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Do Means-Tested School Lunch Subsidies Change Children's Weekly Consumption Patterns?

  • Howard, Larry L.


    (California State University, Fullerton)

  • Prakash, Nishith


    (University of Connecticut)

This article examines whether the means-tested component of the National School Lunch Program changes beneficiaries' dietary patterns by taking advantage of variation across public school districts in the financing of and demand for lunch and nutrition programs. Using data on fifth grade public elementary school children in the Early Childhood Longitudinal Study-Kindergarten (2003-2004), we find significant increases in weekly rates of consumption amongst fully and partially subsidized children. Our estimates also suggest that the increase was for items known to be a rich source of vitamins and minerals that are essential for children's health and development. The effects are larger for fully subsidized children relative to partially subsidized children, which suggests the nominal price of school lunch is a binding constraint for certain children on the margin of eligibility for the subsidies. To the extent that children from low-income households experience undernourishment with greater frequency, policy discussion focusing exclusively on the link between obesity and program participation is overlooking positive effects on those who are directly subsidized.

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Paper provided by Institute for the Study of Labor (IZA) in its series IZA Discussion Papers with number 4427.

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Length: 43 pages
Date of creation: Sep 2009
Date of revision:
Publication status: published as Do School Lunch Subsidies Change the Dietary Patterns of Children from Low-Income Households?' in: Contemporary Economic Policy, 2011, [Early View]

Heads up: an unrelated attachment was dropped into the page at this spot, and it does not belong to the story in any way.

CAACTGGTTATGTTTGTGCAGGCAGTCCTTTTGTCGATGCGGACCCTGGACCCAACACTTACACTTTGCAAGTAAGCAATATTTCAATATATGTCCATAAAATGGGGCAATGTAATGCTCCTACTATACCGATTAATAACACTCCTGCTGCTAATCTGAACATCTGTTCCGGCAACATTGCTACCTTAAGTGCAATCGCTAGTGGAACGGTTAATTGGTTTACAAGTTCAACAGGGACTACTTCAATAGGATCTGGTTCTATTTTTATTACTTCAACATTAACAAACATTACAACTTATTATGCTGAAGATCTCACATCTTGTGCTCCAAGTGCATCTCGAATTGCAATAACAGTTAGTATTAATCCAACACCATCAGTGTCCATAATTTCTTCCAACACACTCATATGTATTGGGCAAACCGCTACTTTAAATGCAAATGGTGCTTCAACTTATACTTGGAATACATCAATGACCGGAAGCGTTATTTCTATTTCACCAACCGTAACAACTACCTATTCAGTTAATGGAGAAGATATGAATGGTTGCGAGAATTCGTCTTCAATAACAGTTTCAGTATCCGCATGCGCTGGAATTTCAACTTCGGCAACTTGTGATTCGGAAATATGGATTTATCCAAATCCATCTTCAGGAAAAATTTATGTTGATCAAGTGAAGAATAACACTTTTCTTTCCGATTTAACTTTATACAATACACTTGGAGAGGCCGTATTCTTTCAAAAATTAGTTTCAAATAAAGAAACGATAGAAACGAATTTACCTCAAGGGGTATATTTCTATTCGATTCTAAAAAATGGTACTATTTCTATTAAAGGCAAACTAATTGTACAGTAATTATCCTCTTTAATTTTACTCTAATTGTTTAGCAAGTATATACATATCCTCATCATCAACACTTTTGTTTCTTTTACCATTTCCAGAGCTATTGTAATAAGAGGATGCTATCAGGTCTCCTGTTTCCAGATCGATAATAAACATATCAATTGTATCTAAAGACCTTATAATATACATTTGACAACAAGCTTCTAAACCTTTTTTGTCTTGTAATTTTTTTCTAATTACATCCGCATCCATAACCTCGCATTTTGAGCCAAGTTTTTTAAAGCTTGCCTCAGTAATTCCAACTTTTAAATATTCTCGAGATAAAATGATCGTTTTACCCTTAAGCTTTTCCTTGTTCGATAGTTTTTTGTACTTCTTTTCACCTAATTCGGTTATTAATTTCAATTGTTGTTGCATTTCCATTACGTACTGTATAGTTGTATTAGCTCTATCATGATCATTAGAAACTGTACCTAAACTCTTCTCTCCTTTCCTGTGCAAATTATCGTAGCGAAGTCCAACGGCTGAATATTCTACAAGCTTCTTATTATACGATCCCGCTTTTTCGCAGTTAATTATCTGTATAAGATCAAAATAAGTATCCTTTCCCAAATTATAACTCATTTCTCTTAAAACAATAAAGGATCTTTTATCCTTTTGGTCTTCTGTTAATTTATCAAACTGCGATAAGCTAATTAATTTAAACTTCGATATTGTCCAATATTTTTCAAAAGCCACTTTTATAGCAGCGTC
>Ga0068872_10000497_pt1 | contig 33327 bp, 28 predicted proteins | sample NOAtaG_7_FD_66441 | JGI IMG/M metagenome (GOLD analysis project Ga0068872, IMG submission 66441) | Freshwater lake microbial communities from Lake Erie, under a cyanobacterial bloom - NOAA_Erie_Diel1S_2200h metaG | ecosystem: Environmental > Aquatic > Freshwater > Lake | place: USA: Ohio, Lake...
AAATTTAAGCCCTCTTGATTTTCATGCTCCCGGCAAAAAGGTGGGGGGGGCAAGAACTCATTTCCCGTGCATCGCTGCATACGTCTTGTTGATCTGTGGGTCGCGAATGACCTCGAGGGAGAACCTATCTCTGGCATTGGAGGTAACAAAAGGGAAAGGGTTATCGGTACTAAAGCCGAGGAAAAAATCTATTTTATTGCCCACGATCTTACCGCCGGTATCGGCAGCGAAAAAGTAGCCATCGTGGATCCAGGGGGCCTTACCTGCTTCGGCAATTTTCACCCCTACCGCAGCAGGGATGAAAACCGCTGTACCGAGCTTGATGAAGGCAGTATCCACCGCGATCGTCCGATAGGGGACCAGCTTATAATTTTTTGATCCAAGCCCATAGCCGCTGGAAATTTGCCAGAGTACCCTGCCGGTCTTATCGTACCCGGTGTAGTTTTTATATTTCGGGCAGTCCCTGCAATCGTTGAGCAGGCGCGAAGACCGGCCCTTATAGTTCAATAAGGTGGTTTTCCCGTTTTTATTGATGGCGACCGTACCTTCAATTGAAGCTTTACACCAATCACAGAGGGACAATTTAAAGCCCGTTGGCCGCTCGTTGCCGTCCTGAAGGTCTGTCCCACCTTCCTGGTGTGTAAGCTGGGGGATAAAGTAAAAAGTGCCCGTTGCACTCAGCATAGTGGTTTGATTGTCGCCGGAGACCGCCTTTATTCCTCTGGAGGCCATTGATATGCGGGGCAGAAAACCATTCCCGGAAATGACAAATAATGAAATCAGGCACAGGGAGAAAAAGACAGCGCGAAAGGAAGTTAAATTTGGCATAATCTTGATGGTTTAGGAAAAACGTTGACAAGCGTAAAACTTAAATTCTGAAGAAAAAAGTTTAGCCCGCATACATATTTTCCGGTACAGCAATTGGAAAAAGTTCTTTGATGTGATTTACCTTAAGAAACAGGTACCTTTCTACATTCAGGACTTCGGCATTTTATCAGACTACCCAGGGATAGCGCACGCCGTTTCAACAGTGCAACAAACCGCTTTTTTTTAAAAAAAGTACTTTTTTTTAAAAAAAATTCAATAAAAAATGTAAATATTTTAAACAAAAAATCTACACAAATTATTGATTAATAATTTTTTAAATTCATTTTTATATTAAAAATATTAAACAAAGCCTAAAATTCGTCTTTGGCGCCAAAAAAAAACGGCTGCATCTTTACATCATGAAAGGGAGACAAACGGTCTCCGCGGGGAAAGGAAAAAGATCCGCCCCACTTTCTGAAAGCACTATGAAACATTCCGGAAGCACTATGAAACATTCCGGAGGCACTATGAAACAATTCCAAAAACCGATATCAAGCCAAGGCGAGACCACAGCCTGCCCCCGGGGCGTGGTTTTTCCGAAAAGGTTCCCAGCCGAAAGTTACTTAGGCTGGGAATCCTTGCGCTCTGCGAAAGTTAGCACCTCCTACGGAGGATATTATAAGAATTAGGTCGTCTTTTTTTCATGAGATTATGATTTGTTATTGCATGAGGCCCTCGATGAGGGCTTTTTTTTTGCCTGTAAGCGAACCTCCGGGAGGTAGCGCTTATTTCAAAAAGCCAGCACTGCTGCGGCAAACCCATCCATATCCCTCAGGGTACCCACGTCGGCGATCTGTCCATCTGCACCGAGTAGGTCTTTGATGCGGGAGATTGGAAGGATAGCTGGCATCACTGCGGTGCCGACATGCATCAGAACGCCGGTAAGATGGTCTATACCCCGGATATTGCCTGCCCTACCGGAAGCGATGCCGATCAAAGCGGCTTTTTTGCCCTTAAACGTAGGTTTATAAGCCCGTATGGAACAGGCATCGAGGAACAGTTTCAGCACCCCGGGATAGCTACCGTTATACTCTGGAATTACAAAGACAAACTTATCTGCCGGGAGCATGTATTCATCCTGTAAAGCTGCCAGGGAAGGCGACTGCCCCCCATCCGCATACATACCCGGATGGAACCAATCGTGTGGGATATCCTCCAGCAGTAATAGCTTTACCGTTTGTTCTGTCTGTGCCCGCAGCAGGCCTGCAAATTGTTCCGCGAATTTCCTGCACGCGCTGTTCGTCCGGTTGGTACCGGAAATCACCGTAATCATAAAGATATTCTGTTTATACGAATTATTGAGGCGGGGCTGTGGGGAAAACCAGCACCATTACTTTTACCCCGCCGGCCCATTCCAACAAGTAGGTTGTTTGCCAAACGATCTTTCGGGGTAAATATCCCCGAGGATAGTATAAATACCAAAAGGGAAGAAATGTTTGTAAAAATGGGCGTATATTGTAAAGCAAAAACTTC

Handle: RePEc:iza:izadps:dp4427
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  2. Hilary W. Hoynes & Diane Whitmore Schanzenbach, 2007. "Consumption Reponses to In-Kind Transfers: Evidence from the Introduction of the Food Stamp Program," Working Papers 0711, Harris School of Public Policy Studies, University of Chicago.
  3. Janet Currie, 2003. "U.S. Food and Nutrition Programs," NBER Chapters, in: Means-Tested Transfer Programs in the United States, pages 199-290 National Bureau of Economic Research, Inc.
  4. Daniel L. Millimet & Rusty Tchernis & Muna Husain, 2008. "School Nutrition Programs and the Incidence of Childhood Obesity," NBER Working Papers 14297, National Bureau of Economic Research, Inc.
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  7. Dixon, Helen G. & Scully, Maree L. & Wakefield, Melanie A. & White, Victoria M. & Crawford, David A., 2007. "The effects of television advertisements for junk food versus nutritious food on children's food attitudes and preferences," Social Science & Medicine, Elsevier, vol. 65(7), pages 1311-1323, October.
  8. Philip M. Gleason & Carol W. Suitor, 2003. "Eating at School: How the National School Lunch Program Affects Children's Diets," American Journal of Agricultural Economics, Agricultural and Applied Economics Association, vol. 85(4), pages 1047-1061.
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  10. Sharon K. Long, 1991. "Do the School Nutrition Programs Supplement Household Food Expenditures?," Journal of Human Resources, University of Wisconsin Press, vol. 26(4), pages 654-678.
  11. Jacoby, Hanan, 1997. "Is there an intrahousehold 'flypaper effect'?," FCND discussion papers 31, International Food Policy Research Institute (IFPRI).
  12. repec:mpr:mprres:5673 is not listed on IDEAS
  13. Duncan Thomas & John Strauss & Maria-Helena Henriques, 1991. "How Does Mother's Education Affect Child Height?," Journal of Human Resources, University of Wisconsin Press, vol. 26(2), pages 183-211.
  14. Peter Hinrichs, 2010. "The effects of the National School Lunch Program on education and health," Journal of Policy Analysis and Management, John Wiley & Sons, Ltd., vol. 29(3), pages 479-505.
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